“We will continue to work with all fisheries stakeholders to explore the potential to further protect nursery areas and areas where there are juvenile fish, including in inshore waters.”

The full SFF paper can be accessed at: bit.ly/2Hg1dm9

Green coalition pushes for trawling ban

The Our Seas coalition in Scotland is campaigning strongly for mobile gear to be banned in Scottish inshore waters. It has organised a petition calling on the Scottish government to reinstate ‘a coastal limit on bottom trawl and dredge fishing’.

The coalition of over 60 environmental groups includes angling bodies, ecotourism firms, scallop divers, coastal communities, salmon conservation boards and the Scottish Creel Fishermen’s Federation (SCFF).

The SCFF produced its own paper, ‘The Three-Mile Limit – the case for a sustainable fishery’, which focuses on the west coast of Scotland.

Alistair ‘Bally’ Philp, who wrote the document, said that much of the SFF’s document was ‘demonstrably nonsense’. Commenting for the SCFF, he said the SFF’s claim that there was no evidence that a three-mile mobile-gear ban would improve sustainability or raise earnings in the creel fleet was ‘surprising’, because the federation also claimed that ‘losing the trawl catch would necessitate a tenfold increase in creels’.

He said that the SCFF disputes the tenfold increase in creels figure as ‘nonsense’ – but if there were such an increase, there would presumably be a corresponding increase in the earnings of the creel fleet. “Yet they argue this would not raise earnings in the creel fleet,” he said.

The SCFF document argued that by landing more creel-caught Nephrops, either more fishermen could be employed without increasing overall landings, or the same number of fishermen would catch fewer Nephrops.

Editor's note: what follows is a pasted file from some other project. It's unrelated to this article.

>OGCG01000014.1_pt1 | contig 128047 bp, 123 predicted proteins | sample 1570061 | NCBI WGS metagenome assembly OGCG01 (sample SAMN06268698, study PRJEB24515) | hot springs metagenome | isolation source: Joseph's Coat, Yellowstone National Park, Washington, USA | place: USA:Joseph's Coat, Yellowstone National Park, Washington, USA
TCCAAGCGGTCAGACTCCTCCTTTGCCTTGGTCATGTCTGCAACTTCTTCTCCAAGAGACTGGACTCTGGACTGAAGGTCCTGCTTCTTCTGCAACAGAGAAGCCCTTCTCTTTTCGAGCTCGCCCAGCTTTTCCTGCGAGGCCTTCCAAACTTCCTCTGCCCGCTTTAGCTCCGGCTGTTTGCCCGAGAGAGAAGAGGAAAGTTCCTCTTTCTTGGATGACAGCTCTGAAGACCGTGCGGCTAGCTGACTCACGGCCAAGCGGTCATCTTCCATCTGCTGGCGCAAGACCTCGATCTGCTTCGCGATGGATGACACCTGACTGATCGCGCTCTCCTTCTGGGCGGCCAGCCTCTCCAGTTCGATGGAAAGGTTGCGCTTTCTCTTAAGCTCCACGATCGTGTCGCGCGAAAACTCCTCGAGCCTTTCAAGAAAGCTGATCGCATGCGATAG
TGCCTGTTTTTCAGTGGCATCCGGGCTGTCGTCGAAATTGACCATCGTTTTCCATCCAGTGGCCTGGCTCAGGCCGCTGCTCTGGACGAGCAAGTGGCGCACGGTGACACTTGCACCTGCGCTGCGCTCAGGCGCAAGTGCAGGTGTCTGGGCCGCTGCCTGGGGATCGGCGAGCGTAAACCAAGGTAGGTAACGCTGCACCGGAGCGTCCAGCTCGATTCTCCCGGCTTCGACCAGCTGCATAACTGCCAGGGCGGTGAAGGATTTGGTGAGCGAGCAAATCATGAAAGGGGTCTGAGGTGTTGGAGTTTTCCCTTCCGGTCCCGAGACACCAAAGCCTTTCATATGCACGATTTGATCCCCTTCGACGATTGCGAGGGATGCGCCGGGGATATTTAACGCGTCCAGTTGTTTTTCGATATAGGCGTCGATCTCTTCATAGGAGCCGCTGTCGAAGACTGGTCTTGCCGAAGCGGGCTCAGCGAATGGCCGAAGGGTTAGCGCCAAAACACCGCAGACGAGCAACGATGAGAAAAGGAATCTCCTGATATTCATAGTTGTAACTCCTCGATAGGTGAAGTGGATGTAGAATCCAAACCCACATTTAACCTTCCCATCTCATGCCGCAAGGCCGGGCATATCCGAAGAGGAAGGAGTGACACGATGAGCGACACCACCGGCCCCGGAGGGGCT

“If we reinstated the three-mile limit (or a close variation), we could easily employ twice the fishermen on Scotland’s west coast and generate twice the revenue, whilst extracting fewer prawns than at present, and all with a smaller environmental footprint,” said Alistair Philp.

“No one ever proposed that we replace all Scotland’s trawlers, or all the trawler landings with creel-caught prawns, yet the SFF’s paper appears predicated on this ludicrous assumption.

“They are making our argument for us, as they are saying we could either employ many more fishermen for the same catch, or the same amount of fishermen for only a fraction (one-tenth) of the catch. Either way, they undermine the proposition that there is no benefit.”

He added that there is ‘much we can take issue with’ in the SFF paper. For example, it says that the three-mile limit was ‘never intended to be a mechanism for fisheries management’, yet the document also says that the Herring Fishery (Scotland) Act banned trawling within three miles around most of the coast due to ‘concerns of declining catches’.

“To most rational people, the concept of fisheries management would relate to ‘concerns of declining catches’,” he said.

Alistair Philp said there was ‘little merit in dissecting this paper any further’, as anyone could work out that ‘if you sold more of your nation’s prawns at a higher value and employed more fishermen to do so, and did this with a smaller environmental footprint, there would be benefits’.